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Every bit of research helps us to piece together the bigger picture. To understand the biology, we need to understand the chemistry and the physics. Everything in the ocean is linked; temperature, oxygen, sediments, currents, life. How hot is the water from a hydrothermal vent? What causes coral reef bleaching? How long do turtles live? How old is Pacific bottom water? Many questions have been answered; others are the topics of current oceanographic research; many, many more remain to be asked.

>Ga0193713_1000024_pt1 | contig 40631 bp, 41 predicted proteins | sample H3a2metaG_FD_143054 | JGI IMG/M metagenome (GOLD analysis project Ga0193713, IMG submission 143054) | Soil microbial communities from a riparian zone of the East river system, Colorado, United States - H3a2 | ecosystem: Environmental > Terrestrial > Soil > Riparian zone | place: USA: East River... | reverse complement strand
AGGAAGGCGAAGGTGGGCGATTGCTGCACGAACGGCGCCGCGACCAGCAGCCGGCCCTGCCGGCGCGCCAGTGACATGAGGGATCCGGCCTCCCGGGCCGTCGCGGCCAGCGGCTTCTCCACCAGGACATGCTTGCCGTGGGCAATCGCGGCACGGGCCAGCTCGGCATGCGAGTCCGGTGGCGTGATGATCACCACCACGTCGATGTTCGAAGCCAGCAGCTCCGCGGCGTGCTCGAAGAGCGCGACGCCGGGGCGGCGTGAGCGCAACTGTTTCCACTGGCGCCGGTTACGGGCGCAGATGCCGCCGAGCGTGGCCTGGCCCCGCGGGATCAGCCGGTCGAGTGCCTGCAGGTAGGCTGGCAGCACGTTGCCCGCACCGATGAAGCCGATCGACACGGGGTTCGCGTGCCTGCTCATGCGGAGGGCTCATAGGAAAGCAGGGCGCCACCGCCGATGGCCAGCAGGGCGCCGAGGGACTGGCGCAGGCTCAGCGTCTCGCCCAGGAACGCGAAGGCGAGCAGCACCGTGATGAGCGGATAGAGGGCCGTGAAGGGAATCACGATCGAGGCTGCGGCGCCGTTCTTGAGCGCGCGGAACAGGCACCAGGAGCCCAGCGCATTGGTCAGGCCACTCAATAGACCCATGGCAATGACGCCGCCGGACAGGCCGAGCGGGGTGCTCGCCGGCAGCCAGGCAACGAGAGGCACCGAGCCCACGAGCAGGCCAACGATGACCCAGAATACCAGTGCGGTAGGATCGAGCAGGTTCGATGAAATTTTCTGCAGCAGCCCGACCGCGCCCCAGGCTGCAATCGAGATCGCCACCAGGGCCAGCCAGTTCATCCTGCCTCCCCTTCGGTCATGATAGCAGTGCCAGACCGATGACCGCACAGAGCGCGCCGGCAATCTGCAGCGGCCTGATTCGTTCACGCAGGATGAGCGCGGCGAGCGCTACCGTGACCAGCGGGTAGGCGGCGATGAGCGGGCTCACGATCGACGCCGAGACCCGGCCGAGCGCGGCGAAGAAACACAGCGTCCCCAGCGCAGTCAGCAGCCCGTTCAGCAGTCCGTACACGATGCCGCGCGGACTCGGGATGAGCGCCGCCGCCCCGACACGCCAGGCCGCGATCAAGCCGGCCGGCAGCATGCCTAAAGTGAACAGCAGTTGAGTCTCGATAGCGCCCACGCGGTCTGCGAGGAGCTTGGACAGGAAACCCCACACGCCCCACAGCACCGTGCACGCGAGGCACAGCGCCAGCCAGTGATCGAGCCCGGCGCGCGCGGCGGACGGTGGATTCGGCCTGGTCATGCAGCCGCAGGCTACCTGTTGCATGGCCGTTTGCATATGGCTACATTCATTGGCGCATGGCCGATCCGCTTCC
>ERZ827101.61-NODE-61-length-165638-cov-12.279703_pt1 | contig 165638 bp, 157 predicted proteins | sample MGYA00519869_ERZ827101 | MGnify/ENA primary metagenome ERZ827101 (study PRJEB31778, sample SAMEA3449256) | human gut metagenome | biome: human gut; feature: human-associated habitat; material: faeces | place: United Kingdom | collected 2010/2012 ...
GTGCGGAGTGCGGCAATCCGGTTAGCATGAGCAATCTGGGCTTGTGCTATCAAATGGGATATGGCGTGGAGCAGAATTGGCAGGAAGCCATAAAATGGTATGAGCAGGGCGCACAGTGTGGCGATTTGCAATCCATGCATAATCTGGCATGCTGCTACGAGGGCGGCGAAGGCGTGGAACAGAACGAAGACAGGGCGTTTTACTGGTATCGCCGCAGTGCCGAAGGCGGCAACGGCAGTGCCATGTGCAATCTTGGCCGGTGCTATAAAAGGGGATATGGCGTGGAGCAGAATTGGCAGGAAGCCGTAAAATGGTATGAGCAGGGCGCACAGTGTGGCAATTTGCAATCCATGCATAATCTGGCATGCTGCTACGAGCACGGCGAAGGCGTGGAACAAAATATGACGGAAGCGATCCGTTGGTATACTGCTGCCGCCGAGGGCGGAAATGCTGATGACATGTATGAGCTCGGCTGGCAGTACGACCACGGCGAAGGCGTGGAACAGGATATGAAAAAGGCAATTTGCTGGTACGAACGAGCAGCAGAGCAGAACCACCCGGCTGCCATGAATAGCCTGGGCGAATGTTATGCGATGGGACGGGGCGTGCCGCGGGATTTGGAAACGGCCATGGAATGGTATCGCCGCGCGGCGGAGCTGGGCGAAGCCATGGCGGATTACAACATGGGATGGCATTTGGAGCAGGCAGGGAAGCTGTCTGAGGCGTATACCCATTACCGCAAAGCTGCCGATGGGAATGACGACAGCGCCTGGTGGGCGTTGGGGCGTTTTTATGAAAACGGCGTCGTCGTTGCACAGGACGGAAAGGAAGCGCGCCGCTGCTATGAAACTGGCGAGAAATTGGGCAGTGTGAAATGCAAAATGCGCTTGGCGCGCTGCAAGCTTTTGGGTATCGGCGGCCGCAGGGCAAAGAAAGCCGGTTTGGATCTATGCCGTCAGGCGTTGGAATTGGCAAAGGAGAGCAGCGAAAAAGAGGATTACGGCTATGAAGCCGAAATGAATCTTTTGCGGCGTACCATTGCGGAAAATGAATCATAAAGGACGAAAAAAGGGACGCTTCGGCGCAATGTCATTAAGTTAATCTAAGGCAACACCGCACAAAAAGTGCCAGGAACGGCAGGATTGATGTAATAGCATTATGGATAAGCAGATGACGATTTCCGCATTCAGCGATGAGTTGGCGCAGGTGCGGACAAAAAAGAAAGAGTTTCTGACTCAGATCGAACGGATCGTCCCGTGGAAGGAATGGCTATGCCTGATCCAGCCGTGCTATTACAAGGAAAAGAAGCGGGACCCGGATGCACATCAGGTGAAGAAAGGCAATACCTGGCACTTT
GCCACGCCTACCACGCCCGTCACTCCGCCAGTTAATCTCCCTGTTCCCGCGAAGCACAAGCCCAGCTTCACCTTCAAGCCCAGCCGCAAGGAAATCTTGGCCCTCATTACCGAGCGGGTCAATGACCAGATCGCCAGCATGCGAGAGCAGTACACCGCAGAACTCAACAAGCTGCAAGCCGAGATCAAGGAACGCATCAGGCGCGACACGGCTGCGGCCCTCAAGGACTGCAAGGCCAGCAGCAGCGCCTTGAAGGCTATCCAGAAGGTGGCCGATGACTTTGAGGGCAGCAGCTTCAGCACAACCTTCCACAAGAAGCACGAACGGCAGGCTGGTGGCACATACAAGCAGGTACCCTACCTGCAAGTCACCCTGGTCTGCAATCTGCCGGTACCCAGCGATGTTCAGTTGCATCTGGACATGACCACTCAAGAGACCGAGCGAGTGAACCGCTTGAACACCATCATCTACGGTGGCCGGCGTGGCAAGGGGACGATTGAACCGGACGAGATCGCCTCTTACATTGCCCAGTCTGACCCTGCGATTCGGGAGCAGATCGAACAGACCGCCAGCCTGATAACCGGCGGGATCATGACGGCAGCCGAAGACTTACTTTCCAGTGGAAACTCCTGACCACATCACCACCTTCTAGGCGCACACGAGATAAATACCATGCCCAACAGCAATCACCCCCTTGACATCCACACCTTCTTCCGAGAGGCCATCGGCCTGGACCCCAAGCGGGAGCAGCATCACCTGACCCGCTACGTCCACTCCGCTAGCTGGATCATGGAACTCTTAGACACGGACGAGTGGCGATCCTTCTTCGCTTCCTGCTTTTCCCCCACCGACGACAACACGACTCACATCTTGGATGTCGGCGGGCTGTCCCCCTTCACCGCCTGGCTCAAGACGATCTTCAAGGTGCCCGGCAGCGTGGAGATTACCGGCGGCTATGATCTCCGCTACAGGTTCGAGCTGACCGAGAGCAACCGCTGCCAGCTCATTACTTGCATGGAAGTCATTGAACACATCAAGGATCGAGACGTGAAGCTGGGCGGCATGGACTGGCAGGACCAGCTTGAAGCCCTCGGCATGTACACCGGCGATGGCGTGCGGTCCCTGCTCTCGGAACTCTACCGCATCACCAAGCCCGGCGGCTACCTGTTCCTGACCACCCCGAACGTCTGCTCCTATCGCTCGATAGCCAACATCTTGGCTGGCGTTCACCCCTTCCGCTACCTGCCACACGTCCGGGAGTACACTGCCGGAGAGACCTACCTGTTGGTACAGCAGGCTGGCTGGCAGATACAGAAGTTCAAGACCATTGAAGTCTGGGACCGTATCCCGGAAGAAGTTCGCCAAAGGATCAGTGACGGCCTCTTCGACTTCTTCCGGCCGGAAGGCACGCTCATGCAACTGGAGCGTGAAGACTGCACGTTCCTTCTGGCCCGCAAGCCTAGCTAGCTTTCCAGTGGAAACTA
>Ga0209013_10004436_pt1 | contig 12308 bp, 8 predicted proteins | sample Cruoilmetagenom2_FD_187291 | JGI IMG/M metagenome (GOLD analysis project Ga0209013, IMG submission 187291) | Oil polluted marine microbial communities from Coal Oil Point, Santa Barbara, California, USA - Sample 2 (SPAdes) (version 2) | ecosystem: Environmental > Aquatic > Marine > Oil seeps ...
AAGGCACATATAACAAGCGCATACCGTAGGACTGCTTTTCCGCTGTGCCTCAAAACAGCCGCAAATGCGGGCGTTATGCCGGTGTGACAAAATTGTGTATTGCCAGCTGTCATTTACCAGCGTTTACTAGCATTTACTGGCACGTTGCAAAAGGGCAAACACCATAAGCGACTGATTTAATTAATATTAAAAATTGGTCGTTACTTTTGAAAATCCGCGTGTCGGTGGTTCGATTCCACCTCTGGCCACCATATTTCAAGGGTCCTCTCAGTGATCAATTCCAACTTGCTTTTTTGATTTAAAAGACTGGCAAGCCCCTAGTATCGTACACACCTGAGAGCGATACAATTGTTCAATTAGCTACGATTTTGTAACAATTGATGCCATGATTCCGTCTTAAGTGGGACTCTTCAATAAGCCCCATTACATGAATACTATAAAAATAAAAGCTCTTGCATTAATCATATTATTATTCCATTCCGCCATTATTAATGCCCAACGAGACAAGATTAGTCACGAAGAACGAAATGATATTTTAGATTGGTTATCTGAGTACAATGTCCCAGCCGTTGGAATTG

This year I will teach a brand new course with Continuing Education that aims to describe our journey of ocean exploration, from the early days to current cutting-edge research. The course will discuss the life of an oceanographer, the main questions that have been asked over the years, and how we go about finding the answers.

Hannah will be teaching a brand new course this October Introduction to Oceanography for 5 weeks from Wednesday 7 October. If you would like to read more about this course please click here Introduction to Oceanography

The History of Continuing Education at the University of Liverpool

By Dr Anna Pilz